The advent of biotechnology has hastened the day of reckoning by accentuating the linkages among farming practices, the natural resource base, food processing, and consumption requirements and desires. Given the complexity of the food and agricultural system, how can the contributions, and limitations, of numerous perspectives be appreciated? Any reconsideration or redesign of the process has to accommodate the continued prospect of argument over the beneficial nature of new technologies because benefits will always be accompanied by risks and costs.
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    Workshop report on agricultural biotechnology and global interdependence
    Germida, Jim; Coffman, W. Ronnie (NABC, 1994)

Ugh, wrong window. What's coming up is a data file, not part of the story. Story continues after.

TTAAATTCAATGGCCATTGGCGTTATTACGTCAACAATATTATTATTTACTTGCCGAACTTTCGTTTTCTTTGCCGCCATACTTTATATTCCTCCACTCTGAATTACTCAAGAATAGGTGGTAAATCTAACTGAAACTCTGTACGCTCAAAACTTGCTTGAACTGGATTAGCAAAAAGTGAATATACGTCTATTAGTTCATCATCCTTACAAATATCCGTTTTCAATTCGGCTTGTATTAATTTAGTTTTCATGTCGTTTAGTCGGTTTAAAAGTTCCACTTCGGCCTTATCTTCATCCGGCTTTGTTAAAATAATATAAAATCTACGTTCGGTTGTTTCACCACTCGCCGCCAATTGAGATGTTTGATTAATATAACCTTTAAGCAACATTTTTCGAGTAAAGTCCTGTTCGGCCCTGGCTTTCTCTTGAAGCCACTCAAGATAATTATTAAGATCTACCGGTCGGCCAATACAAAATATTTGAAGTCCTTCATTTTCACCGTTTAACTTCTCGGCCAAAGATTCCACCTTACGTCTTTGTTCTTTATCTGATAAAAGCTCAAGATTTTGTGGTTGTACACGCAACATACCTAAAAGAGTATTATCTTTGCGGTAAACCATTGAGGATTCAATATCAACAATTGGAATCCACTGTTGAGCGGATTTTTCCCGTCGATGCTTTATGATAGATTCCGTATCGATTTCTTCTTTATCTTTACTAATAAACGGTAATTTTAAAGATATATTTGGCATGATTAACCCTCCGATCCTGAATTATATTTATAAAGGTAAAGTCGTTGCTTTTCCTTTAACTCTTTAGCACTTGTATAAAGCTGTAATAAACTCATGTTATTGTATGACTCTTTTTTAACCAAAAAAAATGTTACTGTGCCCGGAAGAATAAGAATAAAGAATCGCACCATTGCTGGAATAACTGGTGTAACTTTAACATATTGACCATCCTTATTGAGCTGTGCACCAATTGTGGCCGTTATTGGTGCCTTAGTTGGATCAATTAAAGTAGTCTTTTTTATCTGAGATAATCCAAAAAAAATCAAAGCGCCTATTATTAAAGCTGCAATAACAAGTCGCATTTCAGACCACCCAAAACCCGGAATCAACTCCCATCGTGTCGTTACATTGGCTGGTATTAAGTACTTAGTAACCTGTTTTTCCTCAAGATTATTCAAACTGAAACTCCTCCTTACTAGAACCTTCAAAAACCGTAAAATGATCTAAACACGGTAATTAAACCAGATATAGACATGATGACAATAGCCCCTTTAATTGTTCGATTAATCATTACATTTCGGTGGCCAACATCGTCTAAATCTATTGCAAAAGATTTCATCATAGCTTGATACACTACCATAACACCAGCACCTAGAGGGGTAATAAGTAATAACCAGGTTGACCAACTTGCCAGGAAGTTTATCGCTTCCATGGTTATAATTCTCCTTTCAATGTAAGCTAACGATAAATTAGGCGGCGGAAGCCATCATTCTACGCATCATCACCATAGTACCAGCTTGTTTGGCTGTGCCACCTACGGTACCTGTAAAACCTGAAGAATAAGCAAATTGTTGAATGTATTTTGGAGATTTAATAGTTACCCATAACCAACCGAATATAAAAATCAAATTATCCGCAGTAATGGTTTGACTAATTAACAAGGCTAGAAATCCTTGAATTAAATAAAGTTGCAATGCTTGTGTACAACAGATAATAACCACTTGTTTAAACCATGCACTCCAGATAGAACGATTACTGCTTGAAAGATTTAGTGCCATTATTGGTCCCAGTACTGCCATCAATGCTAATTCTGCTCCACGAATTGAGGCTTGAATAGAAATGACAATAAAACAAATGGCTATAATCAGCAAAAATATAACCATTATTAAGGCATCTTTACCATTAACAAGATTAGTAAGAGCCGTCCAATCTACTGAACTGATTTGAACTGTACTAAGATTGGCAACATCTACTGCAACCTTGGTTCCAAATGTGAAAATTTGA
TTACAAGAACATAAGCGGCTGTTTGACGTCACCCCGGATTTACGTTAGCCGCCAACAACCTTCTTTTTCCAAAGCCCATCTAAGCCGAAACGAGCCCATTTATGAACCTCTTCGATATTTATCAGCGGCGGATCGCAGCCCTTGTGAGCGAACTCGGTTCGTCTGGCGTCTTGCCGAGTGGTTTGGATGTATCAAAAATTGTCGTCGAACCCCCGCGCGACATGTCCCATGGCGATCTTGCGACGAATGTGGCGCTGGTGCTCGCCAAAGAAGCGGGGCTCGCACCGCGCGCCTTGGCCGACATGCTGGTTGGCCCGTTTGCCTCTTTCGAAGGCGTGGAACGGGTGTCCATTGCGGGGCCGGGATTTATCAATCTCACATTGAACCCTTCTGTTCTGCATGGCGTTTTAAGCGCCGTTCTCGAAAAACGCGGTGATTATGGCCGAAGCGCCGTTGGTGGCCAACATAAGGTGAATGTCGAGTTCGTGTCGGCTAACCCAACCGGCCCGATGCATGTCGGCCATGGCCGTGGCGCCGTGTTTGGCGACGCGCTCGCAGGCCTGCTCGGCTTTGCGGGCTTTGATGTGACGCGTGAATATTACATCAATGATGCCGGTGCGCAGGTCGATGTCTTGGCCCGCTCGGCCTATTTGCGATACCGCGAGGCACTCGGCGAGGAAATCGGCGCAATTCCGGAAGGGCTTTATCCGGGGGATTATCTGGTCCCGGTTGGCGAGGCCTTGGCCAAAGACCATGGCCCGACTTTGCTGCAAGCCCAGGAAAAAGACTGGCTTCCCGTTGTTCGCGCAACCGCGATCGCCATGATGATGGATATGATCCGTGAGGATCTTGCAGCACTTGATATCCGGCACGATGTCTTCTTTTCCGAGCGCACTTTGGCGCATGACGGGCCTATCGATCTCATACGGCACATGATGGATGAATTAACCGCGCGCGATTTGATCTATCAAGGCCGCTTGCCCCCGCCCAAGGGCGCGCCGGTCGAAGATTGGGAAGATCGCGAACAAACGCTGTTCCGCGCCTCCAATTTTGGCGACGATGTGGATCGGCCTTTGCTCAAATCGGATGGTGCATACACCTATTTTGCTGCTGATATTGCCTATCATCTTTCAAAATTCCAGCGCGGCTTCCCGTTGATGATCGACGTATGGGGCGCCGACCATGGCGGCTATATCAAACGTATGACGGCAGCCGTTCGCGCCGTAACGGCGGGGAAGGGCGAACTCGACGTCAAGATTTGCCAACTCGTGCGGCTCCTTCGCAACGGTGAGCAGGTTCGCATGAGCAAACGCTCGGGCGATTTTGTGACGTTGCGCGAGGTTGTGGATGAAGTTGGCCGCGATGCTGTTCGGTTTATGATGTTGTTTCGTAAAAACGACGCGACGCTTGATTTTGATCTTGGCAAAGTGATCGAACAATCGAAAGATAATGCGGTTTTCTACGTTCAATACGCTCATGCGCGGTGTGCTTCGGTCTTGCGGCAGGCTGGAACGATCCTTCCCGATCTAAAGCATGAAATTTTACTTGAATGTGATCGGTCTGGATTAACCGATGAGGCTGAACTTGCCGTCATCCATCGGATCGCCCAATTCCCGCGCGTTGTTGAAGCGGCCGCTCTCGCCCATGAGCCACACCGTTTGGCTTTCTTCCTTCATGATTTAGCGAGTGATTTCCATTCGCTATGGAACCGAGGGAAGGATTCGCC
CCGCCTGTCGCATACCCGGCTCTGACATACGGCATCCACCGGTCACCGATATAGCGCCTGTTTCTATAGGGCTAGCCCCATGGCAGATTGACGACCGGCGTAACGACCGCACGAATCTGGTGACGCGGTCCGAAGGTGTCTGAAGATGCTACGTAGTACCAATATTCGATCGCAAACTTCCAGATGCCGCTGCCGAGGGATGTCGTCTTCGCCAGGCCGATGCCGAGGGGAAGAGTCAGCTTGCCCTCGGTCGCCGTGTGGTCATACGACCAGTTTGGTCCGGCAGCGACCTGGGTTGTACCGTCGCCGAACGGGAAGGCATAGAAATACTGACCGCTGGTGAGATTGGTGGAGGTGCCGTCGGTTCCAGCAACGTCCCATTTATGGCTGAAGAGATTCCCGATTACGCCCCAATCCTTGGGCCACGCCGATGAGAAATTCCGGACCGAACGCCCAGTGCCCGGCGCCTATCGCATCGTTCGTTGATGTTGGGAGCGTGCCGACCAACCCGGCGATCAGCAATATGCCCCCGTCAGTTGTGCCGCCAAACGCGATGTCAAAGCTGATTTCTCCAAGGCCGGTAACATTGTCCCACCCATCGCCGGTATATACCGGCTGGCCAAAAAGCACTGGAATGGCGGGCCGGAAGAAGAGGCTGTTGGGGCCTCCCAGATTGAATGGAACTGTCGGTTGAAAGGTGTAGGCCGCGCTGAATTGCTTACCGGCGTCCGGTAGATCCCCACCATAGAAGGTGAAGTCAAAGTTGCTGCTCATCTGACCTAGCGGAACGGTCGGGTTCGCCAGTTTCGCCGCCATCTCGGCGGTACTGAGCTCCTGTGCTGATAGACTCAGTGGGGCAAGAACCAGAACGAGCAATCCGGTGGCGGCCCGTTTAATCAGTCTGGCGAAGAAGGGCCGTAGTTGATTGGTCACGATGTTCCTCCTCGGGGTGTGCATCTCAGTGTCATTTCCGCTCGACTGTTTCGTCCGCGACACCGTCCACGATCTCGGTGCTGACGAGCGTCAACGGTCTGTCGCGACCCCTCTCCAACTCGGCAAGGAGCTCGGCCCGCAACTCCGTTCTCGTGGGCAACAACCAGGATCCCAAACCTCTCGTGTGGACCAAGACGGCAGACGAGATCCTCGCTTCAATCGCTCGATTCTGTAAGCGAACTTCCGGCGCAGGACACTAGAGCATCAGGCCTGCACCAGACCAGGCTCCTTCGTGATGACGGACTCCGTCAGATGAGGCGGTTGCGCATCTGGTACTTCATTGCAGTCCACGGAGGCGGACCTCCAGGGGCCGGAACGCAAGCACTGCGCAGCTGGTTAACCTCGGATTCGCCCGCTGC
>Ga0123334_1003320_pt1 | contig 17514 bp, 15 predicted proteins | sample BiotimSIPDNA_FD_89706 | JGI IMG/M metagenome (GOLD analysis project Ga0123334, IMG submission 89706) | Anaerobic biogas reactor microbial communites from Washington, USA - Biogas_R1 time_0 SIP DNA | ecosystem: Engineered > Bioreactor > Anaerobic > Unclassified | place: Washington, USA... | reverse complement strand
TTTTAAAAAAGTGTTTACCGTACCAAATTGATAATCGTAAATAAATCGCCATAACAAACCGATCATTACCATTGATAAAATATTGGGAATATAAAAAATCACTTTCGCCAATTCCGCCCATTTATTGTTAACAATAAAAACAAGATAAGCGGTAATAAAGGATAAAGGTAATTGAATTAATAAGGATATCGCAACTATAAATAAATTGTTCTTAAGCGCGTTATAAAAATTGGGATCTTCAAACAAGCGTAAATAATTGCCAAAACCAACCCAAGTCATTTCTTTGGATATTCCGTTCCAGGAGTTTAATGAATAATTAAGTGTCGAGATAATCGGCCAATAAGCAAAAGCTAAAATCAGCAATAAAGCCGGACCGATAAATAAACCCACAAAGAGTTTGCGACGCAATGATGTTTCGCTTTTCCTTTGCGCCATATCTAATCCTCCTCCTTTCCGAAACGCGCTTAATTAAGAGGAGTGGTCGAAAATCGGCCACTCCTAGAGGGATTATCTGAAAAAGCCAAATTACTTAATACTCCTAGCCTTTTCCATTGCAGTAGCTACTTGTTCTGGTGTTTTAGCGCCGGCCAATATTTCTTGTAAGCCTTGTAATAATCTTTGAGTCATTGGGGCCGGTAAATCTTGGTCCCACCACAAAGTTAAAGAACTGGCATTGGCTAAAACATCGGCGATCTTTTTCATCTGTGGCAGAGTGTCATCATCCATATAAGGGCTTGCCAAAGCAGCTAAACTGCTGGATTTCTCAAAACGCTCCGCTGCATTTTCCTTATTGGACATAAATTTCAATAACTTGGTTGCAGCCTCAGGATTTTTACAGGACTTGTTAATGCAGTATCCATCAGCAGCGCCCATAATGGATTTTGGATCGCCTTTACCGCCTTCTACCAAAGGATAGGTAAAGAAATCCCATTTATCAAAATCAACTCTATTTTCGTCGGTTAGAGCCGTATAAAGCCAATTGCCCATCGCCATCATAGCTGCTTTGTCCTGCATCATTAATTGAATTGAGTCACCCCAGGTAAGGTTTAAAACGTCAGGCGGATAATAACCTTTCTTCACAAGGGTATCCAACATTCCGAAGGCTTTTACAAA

Workshop report and recommendations
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    Choices from the past
    Fitzgerald, Deborah (NABC, 1994)
    We need to be concerned about the important relationships between citizen groups, federal researchers and policymakers, and scholars and donors. We need to keep old strategies available to all, such as students who will think of new applications for them, or for corporate sponsors. We need to keep old solutions, as well as old problems, available, to recognize creativity both at the lab bench and in the field, and to reward innovation, both material and magical.
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    Addressing agricultural development in Egypt; a national program perspective
    Madkour, Magdy A. (NABC, 1994)